### Vectors

The vector is the second Racket primitive aggregate data type that we use this semester. It can be used to build data structures that look like either arrays or records. Do you know the difference between arrays and records?

Other programming languages usually provide aggregate data types that provide for direct access to items either by name (records, structures) or by position (array, vector). Records usually provide access to items using field names and are heterogeneous, -- that is, they can contain items of different types. Arrays, on the other hand, provide access to items by their position in the aggregate and are homogeneous -- that is, all items must be of the same type.

Racket provides neither of these types, but its vector data type can be used to simulate both. A vector provides direct access to its elements by position, like an array. But, like most things in Racket, it is dynamically typed and so can contain elements of arbitrary type, like a record.

Those of you who know Python have already worked with a data structure serving dual purposes like this. A Python list is a heterogenous linked list whose elements can be accessed by position. We use it in place of arrays in many programs.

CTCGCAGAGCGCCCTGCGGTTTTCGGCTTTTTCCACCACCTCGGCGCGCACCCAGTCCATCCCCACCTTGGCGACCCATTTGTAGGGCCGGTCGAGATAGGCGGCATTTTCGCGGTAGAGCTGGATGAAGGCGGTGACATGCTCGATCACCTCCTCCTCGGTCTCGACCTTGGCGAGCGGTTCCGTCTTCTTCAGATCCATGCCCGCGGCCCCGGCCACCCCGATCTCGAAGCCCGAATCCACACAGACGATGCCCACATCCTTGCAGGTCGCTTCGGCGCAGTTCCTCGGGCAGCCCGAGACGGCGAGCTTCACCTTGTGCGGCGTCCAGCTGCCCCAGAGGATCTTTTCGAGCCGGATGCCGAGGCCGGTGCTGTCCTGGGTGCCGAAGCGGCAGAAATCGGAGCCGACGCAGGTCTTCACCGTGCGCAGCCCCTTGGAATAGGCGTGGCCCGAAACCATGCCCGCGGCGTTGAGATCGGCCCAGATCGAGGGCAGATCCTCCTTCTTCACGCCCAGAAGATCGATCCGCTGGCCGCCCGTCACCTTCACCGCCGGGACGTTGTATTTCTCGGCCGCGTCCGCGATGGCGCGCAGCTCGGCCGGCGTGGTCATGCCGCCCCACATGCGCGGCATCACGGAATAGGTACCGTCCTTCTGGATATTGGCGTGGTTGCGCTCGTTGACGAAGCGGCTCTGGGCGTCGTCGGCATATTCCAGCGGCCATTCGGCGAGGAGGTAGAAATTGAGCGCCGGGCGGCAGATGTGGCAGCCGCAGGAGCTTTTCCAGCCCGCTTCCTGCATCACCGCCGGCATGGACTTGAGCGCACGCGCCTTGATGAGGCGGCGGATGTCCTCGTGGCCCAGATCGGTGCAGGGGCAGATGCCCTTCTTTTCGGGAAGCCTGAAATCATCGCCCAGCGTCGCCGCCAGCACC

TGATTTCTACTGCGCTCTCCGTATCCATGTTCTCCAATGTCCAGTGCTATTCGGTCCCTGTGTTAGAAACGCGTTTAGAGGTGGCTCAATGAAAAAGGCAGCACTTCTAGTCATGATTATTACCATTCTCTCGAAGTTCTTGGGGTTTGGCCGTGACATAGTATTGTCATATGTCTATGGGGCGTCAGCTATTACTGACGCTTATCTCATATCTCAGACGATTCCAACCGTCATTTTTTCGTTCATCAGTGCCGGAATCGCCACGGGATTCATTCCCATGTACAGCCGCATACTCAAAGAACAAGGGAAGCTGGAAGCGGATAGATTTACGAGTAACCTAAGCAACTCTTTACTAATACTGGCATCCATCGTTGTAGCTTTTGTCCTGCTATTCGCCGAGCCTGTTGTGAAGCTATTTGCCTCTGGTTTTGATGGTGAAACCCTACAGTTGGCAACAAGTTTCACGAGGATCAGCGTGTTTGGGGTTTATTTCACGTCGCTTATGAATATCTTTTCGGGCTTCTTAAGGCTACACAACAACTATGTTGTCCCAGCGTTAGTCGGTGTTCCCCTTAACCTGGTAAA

You should find that vectors feel rather familiar to you, based on your programming experiences in other languages. By now, the Racket syntax itself should not be causing too many problems. But be sure to spend a few minutes playing with vectors so that you can use them with ease later on.

The printed representation of Racket vectors in Dr. Racket is #( ... ). The # character distinguishes a vector from a list. You can create vector literals in programs using this form, or you can use the constructor function vector:

```    > (vector 1 2 3)
#(1 2 3)
> (define 1-to-3 #(1 2 3))
> (define also-1-to-3 (vector 1 2 3))
> (define another-1-to-3 #3(1 2 3))
> 1-to-3
#(1 2 3)
> also-1-to-3
#(1 2 3)
> another-1-to-3
#(1 2 3)
```

Items in a vector can be accessed by position using the function vector-ref:

```    > (vector-ref 1-to-3 1)
2
> (vector-ref 1-to-3 0)
1
> (vector-ref 1-to-3 3)
vector-ref: index is out of range
index: 3
valid range: [0, 2]
vector: '#(1 2 3)
```

(See, a vector behaves a lot like a Python list ...)

Notice two things about Racket vectors:

• The first item in a vector is in slot 0. We say that Racket vectors are "0-based". In this respect, vectors are like arrays in Python, Java, and C++.

• Accesses are bounds-checked -- at run-time, of course. In this respect, vectors are different from C arrays.

Here are some questions to consider to see how well you are understanding vectors and their relationship to pairs and lists:

1. What is the difference between a vector and a pair?
2. What is the difference between a list and a vector?
3. Can you think of other aggregation constructs in other languages?

Eugene Wallingford ..... wallingf@cs.uni.edu ..... January 18, 2018